Milk In A Recipe?

Baking By MollyHammond Updated 11 Oct 2011 , 9:03pm by kakeladi

MollyHammond Posted 11 Oct 2011 , 10:30am
post #1 of 7

What effect does milk play in a recipe?
Molly

6 replies
indydebi Posted 11 Oct 2011 , 2:26pm
post #2 of 7

In what regard? texture? flavor? stability? creaminess? workability? durability? taste? what recipe are you looking at?

MollyHammond Posted 11 Oct 2011 , 4:39pm
post #3 of 7

Hi Indydeb!
I am wondering what part does milk play in a recipe. What does it do? I am wanting to play around with some recipes that call for milk. I am not looking at any particular recipe. Just for my own knwoledge.
Thanks,
Molly

bakingpw Posted 11 Oct 2011 , 7:22pm
post #4 of 7

In baking there are stabilizers, (such as eggs) and Liquifiers. Milk is a liquifier (as are oils, shortenings, butters and sugar) - they add moisture and tenderness.

kmstreepey Posted 11 Oct 2011 , 7:39pm
post #5 of 7

If you are looking to swap out the milk with another liquid, you can generally do that. But if the recipe calls for milk with fat in it, you may have to account for the fat you are removing by adding more in another way. It depends on the amounts and what you are swapping the milk with.

MimiFix Posted 11 Oct 2011 , 8:40pm
post #6 of 7

When I'm baking I often substitute liquids. For instance, if a recipe calls for 1 cup milk, I may use juice or water or liquor or tea or anything that seems flavor compatible. And I disregard the fat issue, so if the original recipe called for 1 cup whole milk, I may use 2% which is the only milk I ever buy; or I may use coffee or juice or water, you get my point. If I need a vegan product (no dairy allowed) I use any liquid from the list above.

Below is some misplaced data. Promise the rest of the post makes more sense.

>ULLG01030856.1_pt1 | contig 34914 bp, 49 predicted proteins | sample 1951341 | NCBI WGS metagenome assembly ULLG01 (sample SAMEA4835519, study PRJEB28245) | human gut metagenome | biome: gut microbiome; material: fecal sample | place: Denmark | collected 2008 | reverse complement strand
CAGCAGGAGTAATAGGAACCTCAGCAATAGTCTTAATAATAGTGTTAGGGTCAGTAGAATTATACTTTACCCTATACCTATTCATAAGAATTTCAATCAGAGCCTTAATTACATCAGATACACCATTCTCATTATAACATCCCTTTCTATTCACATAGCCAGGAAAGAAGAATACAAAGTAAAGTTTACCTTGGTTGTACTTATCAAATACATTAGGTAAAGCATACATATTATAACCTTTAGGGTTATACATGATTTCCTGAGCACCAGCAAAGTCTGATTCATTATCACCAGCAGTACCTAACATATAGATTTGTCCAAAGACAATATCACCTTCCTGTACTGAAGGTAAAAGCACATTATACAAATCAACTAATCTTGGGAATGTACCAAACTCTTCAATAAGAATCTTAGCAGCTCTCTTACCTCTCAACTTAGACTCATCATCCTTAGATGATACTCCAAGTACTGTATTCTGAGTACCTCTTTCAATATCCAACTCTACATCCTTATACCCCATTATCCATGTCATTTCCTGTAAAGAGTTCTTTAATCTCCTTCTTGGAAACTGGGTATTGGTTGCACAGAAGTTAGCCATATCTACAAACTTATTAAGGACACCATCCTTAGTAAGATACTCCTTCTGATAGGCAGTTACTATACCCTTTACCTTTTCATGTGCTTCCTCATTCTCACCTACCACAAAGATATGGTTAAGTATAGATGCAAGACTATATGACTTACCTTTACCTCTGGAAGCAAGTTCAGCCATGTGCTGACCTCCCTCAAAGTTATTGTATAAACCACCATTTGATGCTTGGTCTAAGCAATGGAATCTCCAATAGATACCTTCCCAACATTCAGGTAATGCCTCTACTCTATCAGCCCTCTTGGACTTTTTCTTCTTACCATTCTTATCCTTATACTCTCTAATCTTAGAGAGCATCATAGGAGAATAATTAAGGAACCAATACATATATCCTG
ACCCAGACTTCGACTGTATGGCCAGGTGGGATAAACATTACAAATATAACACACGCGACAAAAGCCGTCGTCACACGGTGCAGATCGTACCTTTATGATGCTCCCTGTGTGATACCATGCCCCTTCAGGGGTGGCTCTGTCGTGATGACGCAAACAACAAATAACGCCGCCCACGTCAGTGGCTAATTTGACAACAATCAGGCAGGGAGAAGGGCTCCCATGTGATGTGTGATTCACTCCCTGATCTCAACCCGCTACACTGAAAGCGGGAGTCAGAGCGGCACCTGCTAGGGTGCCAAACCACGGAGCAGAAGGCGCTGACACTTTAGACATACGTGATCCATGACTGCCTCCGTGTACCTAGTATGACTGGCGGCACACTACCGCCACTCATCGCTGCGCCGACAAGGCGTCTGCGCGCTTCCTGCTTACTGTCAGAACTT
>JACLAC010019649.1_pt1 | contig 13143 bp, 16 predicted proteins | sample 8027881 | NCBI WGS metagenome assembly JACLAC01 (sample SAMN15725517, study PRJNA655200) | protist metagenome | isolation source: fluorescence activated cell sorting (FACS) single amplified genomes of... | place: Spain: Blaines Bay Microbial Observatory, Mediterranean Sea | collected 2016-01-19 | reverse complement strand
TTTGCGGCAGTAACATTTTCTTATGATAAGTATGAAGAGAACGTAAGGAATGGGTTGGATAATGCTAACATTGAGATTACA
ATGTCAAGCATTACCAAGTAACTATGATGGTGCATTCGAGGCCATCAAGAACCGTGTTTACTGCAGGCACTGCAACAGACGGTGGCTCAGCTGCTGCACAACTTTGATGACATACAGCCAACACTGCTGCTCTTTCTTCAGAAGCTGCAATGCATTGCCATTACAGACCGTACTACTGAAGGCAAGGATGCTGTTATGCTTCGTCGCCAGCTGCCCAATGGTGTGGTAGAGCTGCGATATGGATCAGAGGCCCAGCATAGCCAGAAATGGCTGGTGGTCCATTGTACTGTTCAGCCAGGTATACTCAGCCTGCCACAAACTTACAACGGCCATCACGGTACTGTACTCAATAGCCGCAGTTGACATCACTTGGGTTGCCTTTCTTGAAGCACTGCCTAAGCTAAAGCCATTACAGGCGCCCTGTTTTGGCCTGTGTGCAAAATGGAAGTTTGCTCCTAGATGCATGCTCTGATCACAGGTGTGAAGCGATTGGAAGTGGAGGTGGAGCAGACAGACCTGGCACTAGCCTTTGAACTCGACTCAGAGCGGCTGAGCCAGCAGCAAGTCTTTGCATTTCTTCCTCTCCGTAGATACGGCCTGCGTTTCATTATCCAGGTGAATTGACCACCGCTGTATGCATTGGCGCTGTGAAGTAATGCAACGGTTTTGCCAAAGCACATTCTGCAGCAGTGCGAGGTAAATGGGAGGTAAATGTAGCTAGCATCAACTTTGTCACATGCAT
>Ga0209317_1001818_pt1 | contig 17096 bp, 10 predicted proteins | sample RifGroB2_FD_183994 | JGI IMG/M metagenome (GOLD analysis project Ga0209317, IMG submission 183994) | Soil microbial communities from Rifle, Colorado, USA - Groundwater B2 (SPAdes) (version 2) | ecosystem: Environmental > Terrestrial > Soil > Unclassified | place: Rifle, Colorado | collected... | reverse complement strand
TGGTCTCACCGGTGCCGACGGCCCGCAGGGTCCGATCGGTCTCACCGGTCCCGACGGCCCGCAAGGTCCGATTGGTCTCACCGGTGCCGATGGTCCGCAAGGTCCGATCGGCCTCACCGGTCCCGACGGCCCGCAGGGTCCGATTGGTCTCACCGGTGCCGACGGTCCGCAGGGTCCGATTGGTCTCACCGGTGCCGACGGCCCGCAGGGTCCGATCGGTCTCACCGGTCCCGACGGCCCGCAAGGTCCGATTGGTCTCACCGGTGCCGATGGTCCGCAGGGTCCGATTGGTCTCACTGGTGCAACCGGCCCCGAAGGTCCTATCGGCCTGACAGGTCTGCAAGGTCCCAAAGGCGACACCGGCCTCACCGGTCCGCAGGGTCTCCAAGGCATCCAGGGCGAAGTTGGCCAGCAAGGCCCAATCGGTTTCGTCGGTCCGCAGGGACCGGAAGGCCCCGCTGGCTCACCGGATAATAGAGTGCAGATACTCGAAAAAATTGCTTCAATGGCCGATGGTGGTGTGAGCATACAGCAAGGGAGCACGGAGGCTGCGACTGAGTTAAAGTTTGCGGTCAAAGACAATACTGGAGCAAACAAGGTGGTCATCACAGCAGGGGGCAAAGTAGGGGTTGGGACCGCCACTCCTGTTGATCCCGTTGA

I've read many "food scientists" who make claims about how ingredients interact to provide certain results. And sometimes these food scientists are correct. But sometimes not. (Did you know that anyone can call themselves a food scientist? I once worked for a national company whose sales and marketing team woke up one morning and made themselves new name tags. Five more "experts" were born.)

I've baked thousands of loaves of bread, and tens of thousands of cookies and brownies and cakes and I've learned that the best (most trusted) information comes from people like myself (and indydebi and Leah and Susan, the list goes on) who know baking from a practical standpoint. The best advise I can offer is to experiment and see what works. Great recipes and products come from trying something new.

kakeladi Posted 11 Oct 2011 , 9:03pm
post #7 of 7

.........
I've learned that the best (most trusted) information comes from people like myself (and indydebi and Leah and Susan, the list goes on) who know baking from a practical standpoint. The best advise I can offer is to experiment and see what works. Great recipes and products come from trying something new...........

YEAH!!! Right on. Most of the time it's what 'we' learn when we make a mistake or try something different just to see how it turns outicon_smile.gif

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